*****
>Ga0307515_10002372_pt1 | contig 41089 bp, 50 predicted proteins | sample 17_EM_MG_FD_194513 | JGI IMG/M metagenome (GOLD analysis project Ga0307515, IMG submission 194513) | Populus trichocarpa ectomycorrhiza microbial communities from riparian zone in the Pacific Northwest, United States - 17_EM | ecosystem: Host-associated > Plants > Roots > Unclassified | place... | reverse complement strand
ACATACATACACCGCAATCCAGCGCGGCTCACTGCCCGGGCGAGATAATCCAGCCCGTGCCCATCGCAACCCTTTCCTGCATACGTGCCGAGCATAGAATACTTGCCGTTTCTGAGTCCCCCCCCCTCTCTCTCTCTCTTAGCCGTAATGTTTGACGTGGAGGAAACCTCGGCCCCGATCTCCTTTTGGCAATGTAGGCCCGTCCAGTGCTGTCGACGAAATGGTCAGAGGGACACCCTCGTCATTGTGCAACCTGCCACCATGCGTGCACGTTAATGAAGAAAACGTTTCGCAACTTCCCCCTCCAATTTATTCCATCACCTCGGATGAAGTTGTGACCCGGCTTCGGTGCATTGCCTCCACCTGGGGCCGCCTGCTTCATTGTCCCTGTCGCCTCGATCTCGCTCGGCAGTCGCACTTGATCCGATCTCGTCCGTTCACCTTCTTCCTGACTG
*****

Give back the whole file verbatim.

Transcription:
>Ga0307515_10002372_pt1 | contig 41089 bp, 50 predicted proteins | sample 17_EM_MG_FD_194513 | JGI IMG/M metagenome (GOLD analysis project Ga0307515, IMG submission 194513) | Populus trichocarpa ectomycorrhiza microbial communities from riparian zone in the Pacific Northwest, United States - 17_EM | ecosystem: Host-associated > Plants > Roots > Unclassified | place... | reverse complement strand
ACATACATACACCGCAATCCAGCGCGGCTCACTGCCCGGGCGAGATAATCCAGCCCGTGCCCATCGCAACCCTTTCCTGCATACGTGCCGAGCATAGAATACTTGCCGTTTCTGAGTCCCCCCCCCTCTCTCTCTCTCTTAGCCGTAATGTTTGACGTGGAGGAAACCTCGGCCCCGATCTCCTTTTGGCAATGTAGGCCCGTCCAGTGCTGTCGACGAAATGGTCAGAGGGACACCCTCGTCATTGTGCAACCTGCCACCATGCGTGCACGTTAATGAAGAAAACGTTTCGCAACTTCCCCCTCCAATTTATTCCATCACCTCGGATGAAGTTGTGACCCGGCTTCGGTGCATTGCCTCCACCTGGGGCCGCCTGCTTCATTGTCCCTGTCGCCTCGATCTCGCTCGGCAGTCGCACTTGATCCGATCTCGTCCGTTCACCTTCTTCCTGACTG